Definition of mindfulness

A mindful leader is conscious of the interests of the company's stakeholders, has a deep understanding of the business and is able to create a vision for success in the dynamic and uncertain business environment.

Mindfulness is an awareness of the key stakeholders and the markets that govern the relationships with them. The mindful manager understands how customers use the company's products and services to help achieve their objectives and how competitive alternatives compare. The goal in this relationship is to provide value for customers by offering the most desirable combination of product and service attributes. For employees, the mindful manager appreciates the decision process that causes the best employees to choose to work for that company rather than for another. Competitiveness in these labour markets means offering a package of employment attributes that attract the employees required to achieve success. For investors, the manager is aware of the returns available in the market on similar-risk investments and strives to achieve a better result for them. The mindful manager is aware that the dynamics of each market ensures that none of these relationships is static and that a key responsibility is to manage these changes to the benefit of the key stakeholders.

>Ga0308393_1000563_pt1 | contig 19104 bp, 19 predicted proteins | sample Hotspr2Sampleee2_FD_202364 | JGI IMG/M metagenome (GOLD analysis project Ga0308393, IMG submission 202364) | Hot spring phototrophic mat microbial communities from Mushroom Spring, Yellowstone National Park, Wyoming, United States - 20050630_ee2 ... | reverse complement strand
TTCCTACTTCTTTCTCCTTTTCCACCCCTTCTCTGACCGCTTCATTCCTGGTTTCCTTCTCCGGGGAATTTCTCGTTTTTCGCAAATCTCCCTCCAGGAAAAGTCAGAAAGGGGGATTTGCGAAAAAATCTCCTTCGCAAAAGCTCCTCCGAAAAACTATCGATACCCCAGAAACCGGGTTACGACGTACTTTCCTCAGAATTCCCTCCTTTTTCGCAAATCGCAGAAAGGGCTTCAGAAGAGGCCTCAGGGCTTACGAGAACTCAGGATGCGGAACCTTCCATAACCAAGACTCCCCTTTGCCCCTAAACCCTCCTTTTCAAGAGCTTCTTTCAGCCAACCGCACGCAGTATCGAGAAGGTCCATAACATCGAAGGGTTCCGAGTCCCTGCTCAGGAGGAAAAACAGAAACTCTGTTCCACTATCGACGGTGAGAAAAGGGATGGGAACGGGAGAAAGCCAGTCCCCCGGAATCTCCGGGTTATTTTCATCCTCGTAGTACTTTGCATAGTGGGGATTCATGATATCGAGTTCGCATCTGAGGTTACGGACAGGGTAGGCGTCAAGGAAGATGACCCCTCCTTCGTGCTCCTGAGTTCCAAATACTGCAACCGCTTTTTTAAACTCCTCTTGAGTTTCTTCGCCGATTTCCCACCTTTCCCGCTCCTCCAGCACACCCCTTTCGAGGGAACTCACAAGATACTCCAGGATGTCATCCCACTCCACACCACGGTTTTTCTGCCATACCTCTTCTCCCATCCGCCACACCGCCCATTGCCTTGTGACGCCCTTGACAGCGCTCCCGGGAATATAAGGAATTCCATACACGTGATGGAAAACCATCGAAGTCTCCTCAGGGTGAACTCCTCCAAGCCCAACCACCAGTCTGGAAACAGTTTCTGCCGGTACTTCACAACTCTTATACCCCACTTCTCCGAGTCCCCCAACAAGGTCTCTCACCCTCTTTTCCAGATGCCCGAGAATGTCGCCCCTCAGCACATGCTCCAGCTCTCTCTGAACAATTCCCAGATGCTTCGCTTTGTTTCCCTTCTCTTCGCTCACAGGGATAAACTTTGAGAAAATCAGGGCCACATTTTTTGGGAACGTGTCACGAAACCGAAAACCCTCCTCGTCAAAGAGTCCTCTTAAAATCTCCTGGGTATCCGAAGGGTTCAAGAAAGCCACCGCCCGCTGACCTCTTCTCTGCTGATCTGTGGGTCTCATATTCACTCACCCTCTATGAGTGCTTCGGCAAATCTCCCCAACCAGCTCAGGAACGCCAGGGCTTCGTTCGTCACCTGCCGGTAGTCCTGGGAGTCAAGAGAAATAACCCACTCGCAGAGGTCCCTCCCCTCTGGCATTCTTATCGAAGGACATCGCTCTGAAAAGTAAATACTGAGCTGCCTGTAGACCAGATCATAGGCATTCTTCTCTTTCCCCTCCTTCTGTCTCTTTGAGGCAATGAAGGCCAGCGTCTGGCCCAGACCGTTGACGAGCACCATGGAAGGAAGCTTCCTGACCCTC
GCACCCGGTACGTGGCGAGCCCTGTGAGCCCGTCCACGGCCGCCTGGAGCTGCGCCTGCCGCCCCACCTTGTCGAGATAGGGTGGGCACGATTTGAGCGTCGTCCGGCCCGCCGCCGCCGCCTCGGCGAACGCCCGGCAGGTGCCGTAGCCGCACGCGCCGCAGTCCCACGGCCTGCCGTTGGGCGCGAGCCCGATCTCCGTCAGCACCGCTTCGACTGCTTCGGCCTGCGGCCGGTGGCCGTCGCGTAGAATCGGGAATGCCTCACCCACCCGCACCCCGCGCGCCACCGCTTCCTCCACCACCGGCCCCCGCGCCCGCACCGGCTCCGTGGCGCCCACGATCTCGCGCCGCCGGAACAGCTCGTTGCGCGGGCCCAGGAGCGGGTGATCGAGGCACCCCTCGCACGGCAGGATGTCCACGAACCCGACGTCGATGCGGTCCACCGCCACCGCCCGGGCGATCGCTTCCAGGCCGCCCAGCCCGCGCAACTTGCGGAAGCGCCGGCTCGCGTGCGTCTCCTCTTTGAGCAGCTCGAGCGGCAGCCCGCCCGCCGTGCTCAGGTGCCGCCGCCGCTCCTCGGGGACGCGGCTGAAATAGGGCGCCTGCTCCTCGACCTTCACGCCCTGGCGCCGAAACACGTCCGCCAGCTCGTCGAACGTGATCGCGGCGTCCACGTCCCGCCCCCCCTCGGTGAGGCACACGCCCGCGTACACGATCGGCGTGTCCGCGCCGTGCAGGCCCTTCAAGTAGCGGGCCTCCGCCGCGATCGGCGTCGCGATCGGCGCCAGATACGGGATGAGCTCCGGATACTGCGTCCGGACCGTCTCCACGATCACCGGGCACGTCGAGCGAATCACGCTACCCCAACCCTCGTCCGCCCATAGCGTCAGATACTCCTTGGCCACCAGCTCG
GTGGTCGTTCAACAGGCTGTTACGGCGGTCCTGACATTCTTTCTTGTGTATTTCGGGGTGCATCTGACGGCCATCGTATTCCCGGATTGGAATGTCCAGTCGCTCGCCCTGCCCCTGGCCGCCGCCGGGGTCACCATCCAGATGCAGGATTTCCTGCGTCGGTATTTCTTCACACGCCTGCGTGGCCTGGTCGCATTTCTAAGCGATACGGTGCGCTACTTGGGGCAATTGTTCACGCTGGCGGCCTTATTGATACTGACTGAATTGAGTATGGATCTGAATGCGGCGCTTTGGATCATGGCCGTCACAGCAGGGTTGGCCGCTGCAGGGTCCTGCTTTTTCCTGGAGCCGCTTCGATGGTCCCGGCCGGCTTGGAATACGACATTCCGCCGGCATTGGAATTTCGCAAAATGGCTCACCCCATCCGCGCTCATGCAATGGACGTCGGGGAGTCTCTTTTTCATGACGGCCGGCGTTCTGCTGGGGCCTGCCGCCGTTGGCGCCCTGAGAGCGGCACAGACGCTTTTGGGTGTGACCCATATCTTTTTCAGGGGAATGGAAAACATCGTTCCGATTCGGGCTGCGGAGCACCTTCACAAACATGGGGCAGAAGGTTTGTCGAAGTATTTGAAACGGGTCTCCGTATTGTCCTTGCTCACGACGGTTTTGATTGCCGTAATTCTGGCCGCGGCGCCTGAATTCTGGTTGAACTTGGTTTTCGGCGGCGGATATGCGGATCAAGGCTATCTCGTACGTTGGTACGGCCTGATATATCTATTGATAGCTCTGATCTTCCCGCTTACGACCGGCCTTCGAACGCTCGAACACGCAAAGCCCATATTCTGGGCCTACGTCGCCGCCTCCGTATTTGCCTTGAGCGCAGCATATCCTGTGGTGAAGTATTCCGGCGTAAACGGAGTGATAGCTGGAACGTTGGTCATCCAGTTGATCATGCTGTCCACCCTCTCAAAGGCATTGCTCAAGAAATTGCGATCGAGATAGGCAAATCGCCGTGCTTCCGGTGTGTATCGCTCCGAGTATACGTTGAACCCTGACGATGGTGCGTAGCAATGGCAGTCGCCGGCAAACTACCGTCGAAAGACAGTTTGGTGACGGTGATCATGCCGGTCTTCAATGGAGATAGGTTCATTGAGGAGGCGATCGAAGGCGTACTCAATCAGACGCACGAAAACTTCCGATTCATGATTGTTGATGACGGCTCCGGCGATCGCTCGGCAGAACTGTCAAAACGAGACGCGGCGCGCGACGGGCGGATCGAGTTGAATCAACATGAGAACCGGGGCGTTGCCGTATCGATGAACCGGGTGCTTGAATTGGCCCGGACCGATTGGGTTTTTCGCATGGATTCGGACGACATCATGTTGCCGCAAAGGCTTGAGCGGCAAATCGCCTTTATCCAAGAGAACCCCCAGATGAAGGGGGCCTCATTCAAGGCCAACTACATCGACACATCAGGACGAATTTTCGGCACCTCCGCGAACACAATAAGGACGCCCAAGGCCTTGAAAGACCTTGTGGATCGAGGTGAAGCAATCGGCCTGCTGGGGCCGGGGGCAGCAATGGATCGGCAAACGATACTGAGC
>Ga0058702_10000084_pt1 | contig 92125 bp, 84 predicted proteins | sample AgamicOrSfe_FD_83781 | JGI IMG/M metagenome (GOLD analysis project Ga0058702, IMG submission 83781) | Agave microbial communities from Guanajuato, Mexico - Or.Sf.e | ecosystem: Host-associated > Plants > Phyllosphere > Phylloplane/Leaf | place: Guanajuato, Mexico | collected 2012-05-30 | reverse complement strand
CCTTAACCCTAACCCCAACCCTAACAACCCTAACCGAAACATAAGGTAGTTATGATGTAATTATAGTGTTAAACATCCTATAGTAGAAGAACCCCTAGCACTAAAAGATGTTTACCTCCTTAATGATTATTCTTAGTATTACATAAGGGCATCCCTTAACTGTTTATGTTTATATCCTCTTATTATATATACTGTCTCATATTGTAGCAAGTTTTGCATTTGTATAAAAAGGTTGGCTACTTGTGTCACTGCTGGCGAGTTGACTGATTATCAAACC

Mindfulness is also having a deep understanding of the relevant past performance, current capabilities and future prospects of a business.  Knowing the past provides a rich experience base from which to draw insight that may be helpful in assessing the future.  Knowing the present allows an assessment of the resources available to meet future opportunities.  The future cannot be known, but the mindful manager is aware of the responsibility to create expectations about the future that provide guidance for current activities and decisions. It is these expectations that comprise a vision of how the firm will participate and succeed in the future.

Finally, mindfulness is to be aware that while the manager has responsibility for creating expectations about the unknown future, for managing the dynamic relationships with all stakeholders, and for understanding the complexity of the firm and its myriad of activities, that these things cannot be known with certainty.   Change cannot be fully understood in advance, and mindfulness requires ongoing scrutiny and refinement of expectations and actions based on newer experiences and information. [1]

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